Next, the number of points into which the frequency range will be divided is determined. If the user chooses a single frequency point for measurements, then only the Single Point option will be enabled. If a frequency range is selected, then Single Point will be disabled and the remainder of the choices will be available to the user.

The larger the number, the more time it will take to perform the calibration and subsequent measurements. If not selected, a default value of 51 will be assumed for the number of points.

Next, the averaging factor is used to minimize the time variant errors in the NWA. If a high value is chosen for the averaging factor, the accuracy of the measurements will be better; however, it will also take longer to make the measurements. An averaging factor of eight is used as the default.

At this point all the pre-calibration details would have been taken care of and pressing Finish will take the user through the actual calibration procedure. The Back button can be used  to go back and change any option and the Cancel button can be used to abort the calibration procedure.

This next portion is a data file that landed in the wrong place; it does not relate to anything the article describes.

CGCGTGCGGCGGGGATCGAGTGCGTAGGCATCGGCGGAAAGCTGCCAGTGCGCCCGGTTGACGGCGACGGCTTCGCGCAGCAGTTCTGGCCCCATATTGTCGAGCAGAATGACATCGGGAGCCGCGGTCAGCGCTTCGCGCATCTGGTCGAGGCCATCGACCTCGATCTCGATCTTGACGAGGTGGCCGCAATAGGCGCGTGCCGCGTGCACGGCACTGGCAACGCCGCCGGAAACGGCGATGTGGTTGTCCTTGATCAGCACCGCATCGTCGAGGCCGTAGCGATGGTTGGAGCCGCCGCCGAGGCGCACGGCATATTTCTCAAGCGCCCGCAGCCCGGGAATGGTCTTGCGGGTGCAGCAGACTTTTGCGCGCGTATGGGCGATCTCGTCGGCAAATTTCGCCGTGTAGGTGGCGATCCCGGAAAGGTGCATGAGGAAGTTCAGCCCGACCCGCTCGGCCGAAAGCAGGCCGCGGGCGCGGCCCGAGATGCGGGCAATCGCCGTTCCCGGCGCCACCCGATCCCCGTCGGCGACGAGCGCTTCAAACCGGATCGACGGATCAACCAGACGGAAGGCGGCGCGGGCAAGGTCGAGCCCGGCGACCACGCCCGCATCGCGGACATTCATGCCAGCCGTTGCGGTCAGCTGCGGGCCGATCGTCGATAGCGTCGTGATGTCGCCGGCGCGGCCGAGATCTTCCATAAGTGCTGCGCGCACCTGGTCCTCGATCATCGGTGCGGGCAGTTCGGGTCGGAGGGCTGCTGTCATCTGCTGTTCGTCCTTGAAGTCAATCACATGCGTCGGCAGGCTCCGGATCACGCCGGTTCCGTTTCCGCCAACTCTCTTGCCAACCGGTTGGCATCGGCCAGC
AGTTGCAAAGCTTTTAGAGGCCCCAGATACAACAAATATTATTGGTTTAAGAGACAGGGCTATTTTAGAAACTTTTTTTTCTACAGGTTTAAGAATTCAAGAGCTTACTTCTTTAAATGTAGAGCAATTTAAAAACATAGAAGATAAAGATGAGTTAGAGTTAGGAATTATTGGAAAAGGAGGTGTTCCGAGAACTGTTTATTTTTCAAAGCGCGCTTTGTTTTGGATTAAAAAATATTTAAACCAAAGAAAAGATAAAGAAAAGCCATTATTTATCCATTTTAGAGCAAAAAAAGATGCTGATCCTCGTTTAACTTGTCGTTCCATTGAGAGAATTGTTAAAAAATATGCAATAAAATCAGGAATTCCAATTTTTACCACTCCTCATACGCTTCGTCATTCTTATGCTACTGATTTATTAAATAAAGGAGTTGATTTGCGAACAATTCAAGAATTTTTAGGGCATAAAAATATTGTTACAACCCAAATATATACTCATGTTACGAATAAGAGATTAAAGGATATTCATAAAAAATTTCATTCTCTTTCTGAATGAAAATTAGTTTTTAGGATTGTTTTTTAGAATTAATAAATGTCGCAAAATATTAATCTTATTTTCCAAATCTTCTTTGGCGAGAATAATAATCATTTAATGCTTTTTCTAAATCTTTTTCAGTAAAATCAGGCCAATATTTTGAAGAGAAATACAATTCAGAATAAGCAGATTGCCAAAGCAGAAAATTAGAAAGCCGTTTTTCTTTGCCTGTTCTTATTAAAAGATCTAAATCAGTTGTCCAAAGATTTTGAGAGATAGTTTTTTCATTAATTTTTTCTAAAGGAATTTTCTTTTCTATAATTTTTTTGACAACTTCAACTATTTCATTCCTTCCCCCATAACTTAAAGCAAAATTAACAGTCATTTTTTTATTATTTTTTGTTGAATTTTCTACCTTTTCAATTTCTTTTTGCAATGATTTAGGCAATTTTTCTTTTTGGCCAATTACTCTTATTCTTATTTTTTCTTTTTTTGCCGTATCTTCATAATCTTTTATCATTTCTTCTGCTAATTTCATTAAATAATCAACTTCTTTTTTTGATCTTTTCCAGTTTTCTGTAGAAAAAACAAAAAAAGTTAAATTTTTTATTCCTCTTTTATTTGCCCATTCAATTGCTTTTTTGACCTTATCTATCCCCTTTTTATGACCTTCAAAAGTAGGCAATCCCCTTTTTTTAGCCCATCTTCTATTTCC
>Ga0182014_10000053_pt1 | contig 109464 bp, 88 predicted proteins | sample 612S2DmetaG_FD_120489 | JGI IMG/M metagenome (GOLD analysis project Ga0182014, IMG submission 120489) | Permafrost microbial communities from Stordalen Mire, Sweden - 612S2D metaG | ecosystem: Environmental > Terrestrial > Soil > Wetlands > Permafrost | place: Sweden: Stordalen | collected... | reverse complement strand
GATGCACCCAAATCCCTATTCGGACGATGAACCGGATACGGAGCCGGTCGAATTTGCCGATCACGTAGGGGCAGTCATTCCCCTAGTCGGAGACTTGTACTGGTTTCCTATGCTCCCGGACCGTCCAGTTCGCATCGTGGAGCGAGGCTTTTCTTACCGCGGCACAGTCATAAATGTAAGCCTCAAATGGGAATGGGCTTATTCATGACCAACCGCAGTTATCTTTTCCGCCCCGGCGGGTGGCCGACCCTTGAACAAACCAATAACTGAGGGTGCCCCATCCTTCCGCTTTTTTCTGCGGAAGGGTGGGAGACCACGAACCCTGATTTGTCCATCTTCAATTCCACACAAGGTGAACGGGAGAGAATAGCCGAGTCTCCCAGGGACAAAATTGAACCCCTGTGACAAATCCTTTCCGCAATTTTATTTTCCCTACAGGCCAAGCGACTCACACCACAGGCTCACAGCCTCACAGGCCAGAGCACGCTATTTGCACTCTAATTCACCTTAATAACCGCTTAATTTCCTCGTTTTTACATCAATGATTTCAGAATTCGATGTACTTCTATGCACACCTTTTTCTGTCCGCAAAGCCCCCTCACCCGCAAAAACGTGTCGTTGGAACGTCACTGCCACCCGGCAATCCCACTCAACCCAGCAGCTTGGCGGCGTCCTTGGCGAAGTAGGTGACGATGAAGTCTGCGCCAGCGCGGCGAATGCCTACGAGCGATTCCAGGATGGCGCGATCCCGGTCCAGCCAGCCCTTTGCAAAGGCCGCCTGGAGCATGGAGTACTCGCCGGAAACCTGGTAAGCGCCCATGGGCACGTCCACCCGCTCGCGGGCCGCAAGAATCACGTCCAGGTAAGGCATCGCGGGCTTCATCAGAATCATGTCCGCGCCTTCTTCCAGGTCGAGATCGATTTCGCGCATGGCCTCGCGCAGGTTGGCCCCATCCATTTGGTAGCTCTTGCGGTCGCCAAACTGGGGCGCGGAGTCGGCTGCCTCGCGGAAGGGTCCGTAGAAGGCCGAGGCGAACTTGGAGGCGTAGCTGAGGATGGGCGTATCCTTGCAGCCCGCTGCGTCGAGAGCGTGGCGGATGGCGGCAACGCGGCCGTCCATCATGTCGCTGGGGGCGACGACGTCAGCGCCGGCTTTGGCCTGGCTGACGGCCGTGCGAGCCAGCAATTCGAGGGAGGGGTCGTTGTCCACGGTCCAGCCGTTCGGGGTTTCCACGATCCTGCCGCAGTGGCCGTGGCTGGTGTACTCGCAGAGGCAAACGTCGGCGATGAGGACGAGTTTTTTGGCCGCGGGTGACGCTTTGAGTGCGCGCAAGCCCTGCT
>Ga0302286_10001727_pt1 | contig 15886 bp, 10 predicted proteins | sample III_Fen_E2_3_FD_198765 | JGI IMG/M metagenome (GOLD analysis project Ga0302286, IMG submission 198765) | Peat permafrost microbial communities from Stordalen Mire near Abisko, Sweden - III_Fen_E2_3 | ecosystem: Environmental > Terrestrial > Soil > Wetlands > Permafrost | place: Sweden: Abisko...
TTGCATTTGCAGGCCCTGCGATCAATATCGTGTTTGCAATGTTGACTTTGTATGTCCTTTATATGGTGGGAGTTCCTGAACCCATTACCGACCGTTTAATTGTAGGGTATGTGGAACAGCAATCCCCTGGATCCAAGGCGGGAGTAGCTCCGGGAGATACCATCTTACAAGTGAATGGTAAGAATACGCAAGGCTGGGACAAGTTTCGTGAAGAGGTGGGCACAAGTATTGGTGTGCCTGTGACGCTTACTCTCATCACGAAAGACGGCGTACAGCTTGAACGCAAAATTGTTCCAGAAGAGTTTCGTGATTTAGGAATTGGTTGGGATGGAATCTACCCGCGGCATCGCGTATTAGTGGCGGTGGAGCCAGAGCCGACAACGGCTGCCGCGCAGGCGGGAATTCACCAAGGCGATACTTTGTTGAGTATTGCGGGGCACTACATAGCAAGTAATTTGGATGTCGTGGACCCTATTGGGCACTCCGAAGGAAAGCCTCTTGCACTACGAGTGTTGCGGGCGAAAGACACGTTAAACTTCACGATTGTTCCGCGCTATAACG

When the Finish button is pressed the actual calibration of the system starts and the options chosen during pre-calibration are set on the NWA.

When calibrating up to the end of the coaxial cables, the two coaxial cables must be connected to each other as in a THRU measurement. If two antennas are connected to the coaxial cables, then they must be copolarized and normal to each other. When the measurement of THRU Standard is finished, the error coefficients are computed and stored in the NWA, which are subsequently applied to new measurements. When the calibration is completed, the system instructs the user to set up the system for the THRU Standard in order to verify the calibration.

After setting up the prompted Standard the NWA is instructed to take a single sweep across the selected frequency range using the chosen number of points and averaging factor. The measurement is then compared to a predetermined criteria. If the measurement conforms to the criteria, a message appears indicating that the response calibration is done. If the criterion fails, a message box appears telling the user that the calibration has failed. If the calibration fails, the user must check to ensure that the cables and antennas are configured properly for the calibration range and then the response calibration procedure is repeated.